Necrotizing Sweet’s Syndrome

Links checked 12/04/2018.

Sometimes, Sweet’s syndrome can occur in an unusual form. This is known as a disease variant.

Necrotizing Sweet’s syndrome.

Necrotizing Sweet’s syndrome is a rare variant of Sweet’s syndrome that mimics necrotizing fasciitis.

What is necrotizing fasciitis?

Necrotizing fasciitis (NF) is a rare and serious bacterial infection that affects the superficial fascia – a layer of connective tissue that lies beneath the skin and between the muscles and organs in the body. NF not only causes inflammation and damage to the fascia, but also the tissues next to it. Toxins made by the bacteria then destroy soft-tissue, causing it to die. This is known as soft-tissue necrosis.

What is necrotizing Sweet’s syndrome?

Necrotizing Sweet’s syndrome is an acute necrotizing form of neutrophilic dermatosis that not only causes skin lesions, the most common symptom of Sweet’s syndrome, but also affects the deeper tissues and causes soft-tissue necrosis.

How many people have developed necrotizing Sweet’s syndrome?

By September 2017, at least seven cases of necrotizing Sweet’s syndrome had been reported in medical literature.

  • In three patients with very weakened immune systems (Kroshinsky et al, 2012).
  • In a 73-year-old male with chronic myeloid leukaemia (Nakanishi and Kinjo, 2016).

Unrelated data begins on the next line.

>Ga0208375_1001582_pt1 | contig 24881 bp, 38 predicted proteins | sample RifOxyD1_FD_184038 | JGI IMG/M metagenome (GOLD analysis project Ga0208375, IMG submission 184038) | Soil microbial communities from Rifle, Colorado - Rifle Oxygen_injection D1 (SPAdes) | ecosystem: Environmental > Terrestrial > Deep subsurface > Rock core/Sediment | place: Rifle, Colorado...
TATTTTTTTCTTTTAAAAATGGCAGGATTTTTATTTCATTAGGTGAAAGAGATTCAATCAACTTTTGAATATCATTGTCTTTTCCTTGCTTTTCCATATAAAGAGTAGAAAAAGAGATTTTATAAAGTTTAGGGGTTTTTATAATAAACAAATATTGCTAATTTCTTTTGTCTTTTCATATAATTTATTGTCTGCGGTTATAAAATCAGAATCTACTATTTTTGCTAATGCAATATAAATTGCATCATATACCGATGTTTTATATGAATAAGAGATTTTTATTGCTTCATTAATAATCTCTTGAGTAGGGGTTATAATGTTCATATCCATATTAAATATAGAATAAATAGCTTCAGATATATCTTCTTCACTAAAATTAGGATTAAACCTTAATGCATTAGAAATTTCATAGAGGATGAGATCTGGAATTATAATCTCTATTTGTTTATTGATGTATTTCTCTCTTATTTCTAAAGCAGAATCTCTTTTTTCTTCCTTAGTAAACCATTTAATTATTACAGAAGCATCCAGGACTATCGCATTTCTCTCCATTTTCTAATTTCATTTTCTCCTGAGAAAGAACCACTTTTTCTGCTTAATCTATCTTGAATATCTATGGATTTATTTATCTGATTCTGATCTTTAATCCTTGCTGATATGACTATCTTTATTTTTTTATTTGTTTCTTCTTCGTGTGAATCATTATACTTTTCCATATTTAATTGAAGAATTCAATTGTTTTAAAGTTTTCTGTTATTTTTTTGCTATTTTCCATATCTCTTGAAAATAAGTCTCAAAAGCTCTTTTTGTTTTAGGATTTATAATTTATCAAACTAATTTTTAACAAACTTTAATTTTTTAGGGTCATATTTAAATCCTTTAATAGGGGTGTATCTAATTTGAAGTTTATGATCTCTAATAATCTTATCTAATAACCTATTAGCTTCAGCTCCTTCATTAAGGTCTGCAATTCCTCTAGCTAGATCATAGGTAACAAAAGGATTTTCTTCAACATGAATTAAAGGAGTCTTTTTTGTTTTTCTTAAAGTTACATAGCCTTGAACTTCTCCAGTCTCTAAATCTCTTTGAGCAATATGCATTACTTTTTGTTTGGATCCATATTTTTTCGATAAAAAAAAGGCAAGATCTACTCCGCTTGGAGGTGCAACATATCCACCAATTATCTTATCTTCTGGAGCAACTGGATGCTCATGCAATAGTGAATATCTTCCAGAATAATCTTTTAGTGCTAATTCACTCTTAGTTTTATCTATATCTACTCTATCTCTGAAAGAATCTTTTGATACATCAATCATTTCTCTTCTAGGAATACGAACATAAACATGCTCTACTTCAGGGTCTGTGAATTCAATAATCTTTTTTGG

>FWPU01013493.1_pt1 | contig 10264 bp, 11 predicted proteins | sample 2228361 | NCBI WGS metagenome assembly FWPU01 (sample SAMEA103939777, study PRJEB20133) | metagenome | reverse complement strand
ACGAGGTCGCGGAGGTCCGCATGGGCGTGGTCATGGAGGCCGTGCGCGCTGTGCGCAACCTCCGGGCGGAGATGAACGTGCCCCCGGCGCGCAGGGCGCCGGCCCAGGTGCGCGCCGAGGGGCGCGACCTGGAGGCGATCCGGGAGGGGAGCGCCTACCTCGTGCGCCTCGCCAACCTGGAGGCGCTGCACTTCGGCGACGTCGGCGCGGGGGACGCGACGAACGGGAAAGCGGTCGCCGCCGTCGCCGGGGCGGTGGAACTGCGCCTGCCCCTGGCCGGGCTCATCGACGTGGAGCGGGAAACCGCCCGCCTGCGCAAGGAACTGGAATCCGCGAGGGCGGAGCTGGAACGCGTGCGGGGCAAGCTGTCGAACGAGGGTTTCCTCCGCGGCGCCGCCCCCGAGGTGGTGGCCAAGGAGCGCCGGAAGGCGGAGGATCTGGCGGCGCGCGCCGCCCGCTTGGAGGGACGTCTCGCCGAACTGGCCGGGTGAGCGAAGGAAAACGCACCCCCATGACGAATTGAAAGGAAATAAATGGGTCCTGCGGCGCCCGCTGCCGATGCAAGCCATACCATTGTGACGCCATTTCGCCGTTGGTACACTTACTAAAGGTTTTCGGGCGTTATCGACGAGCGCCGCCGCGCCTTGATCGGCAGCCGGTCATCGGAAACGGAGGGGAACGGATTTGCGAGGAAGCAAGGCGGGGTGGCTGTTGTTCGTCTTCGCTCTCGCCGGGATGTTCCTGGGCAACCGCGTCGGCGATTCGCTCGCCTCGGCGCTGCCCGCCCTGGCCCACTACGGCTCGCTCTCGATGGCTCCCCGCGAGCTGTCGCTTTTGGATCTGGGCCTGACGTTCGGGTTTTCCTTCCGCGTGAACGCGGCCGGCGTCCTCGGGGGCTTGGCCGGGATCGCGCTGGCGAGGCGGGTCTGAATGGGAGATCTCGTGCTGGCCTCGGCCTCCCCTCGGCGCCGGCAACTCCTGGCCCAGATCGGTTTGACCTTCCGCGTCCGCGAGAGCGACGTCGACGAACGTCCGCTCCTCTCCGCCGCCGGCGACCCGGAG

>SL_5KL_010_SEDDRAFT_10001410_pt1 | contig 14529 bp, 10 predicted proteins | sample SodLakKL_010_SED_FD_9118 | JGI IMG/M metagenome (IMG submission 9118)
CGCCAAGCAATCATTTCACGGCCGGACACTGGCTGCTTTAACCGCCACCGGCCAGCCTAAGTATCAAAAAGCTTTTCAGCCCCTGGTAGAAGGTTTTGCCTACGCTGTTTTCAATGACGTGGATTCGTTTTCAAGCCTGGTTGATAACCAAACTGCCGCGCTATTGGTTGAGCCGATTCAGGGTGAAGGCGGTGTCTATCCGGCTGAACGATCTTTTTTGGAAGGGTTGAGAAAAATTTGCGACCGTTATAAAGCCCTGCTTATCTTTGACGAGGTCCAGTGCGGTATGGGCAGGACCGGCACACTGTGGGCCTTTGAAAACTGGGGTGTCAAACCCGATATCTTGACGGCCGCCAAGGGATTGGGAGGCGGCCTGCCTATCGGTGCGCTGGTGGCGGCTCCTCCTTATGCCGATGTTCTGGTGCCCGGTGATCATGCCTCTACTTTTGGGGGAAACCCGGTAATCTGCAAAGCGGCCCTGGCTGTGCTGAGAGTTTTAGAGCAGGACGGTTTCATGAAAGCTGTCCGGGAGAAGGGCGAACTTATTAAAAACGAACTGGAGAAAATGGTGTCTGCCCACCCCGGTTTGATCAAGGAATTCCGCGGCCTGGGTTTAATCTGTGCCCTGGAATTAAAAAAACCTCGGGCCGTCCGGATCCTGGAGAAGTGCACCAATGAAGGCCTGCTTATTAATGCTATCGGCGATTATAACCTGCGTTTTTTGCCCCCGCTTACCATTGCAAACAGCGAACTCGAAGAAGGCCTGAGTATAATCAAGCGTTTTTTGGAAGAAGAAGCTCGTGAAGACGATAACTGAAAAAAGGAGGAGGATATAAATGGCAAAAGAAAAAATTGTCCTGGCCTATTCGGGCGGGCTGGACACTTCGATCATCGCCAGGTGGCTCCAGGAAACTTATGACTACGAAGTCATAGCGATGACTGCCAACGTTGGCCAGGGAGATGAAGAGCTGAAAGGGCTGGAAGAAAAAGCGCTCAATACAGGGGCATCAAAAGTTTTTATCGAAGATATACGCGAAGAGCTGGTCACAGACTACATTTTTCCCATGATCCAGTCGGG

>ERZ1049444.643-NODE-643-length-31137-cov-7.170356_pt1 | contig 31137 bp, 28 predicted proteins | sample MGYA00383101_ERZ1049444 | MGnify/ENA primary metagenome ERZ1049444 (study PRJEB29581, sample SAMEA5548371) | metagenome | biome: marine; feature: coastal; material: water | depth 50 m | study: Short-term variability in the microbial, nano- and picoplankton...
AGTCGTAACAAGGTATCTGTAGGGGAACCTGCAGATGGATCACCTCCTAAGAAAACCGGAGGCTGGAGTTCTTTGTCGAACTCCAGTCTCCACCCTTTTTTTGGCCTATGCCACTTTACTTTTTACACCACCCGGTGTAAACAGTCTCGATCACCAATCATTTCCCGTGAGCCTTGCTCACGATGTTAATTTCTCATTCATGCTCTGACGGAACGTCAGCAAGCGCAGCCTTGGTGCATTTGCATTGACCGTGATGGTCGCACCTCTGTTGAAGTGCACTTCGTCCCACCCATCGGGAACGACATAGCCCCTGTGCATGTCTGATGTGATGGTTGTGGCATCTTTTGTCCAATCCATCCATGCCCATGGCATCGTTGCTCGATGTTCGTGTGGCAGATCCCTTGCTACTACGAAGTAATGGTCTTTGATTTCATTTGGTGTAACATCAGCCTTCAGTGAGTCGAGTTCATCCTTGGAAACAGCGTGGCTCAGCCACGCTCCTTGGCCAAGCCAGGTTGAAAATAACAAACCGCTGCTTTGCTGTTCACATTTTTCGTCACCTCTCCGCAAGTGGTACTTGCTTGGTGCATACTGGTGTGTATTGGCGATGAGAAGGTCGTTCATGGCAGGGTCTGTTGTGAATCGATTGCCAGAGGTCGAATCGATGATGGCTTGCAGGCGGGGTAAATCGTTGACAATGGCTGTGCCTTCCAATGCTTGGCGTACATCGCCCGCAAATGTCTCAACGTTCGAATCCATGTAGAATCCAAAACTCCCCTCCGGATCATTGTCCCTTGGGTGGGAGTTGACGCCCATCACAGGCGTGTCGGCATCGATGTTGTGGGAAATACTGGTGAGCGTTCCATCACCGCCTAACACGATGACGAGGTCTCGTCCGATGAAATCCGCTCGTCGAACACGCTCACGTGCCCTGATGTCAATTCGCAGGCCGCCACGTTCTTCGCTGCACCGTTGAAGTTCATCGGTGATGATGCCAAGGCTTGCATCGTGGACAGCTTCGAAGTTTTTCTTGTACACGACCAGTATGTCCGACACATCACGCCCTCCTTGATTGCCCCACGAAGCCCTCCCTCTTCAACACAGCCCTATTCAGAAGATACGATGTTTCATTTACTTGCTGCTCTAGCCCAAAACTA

• In a 24-year-old transsexual male with recurrent myonecrosis of the neck and upper chest (Otero et al, 2017).
  • In a patient where the necrotizing Sweet’s syndrome was initially mistaken for NF (Kim et al, 2017).
  • In a patient after elective hand surgery (Lipof et al, 2017).

How is it diagnosed?

Necrotizing Sweet’s syndrome is mainly diagnosed via biopsy. Tissue samples show white blood cells called neutrophils in the deep tissues, but unlike in Sweet’s syndrome, soft-tissue necrosis also occurs. Read more here.

How is it treated?

The treatment for necrotizing Sweet’s syndrome and NF is very different, so it’s important that the two conditions are not confused.

The main form of treatment for necrotizing Sweet’s syndrome is high-dose steroids, whereas NF is treated with antibiotics and wound debridement (surgical removal of the infected tissue). Antibiotics don’t work in the treatment of necrotizing Sweet’s syndrome, and wound debridement must be avoided as it can lead to the development of new lesions. Read more here.


Can patients with Sweet’s syndrome, but not necrotizing Sweet’s syndrome, sometimes develop symptoms that mimic necrotizing fasciitis?

Yes. Paraneoplastic fasciitis can be a symptom of Sweet’s syndrome, and is sometimes confused with NF (Chaudhry et al, 2015: 128-129).

What is paraneoplastic fasciitis?

Paraneoplastic fasciitis is a type of fasciitis that develops alongside cancer. It causes inflammation and thickening of the fascia, but unlike in NF, soft-tissue necrosis does not occur. In patients with Sweet’s syndrome who develop paraneoplastic fasciitis, skin lesions are normally present, but not always.

On occasion, inflammation of the fascia can be a symptom of Sweet’s syndrome, even when someone doesn’t have cancer.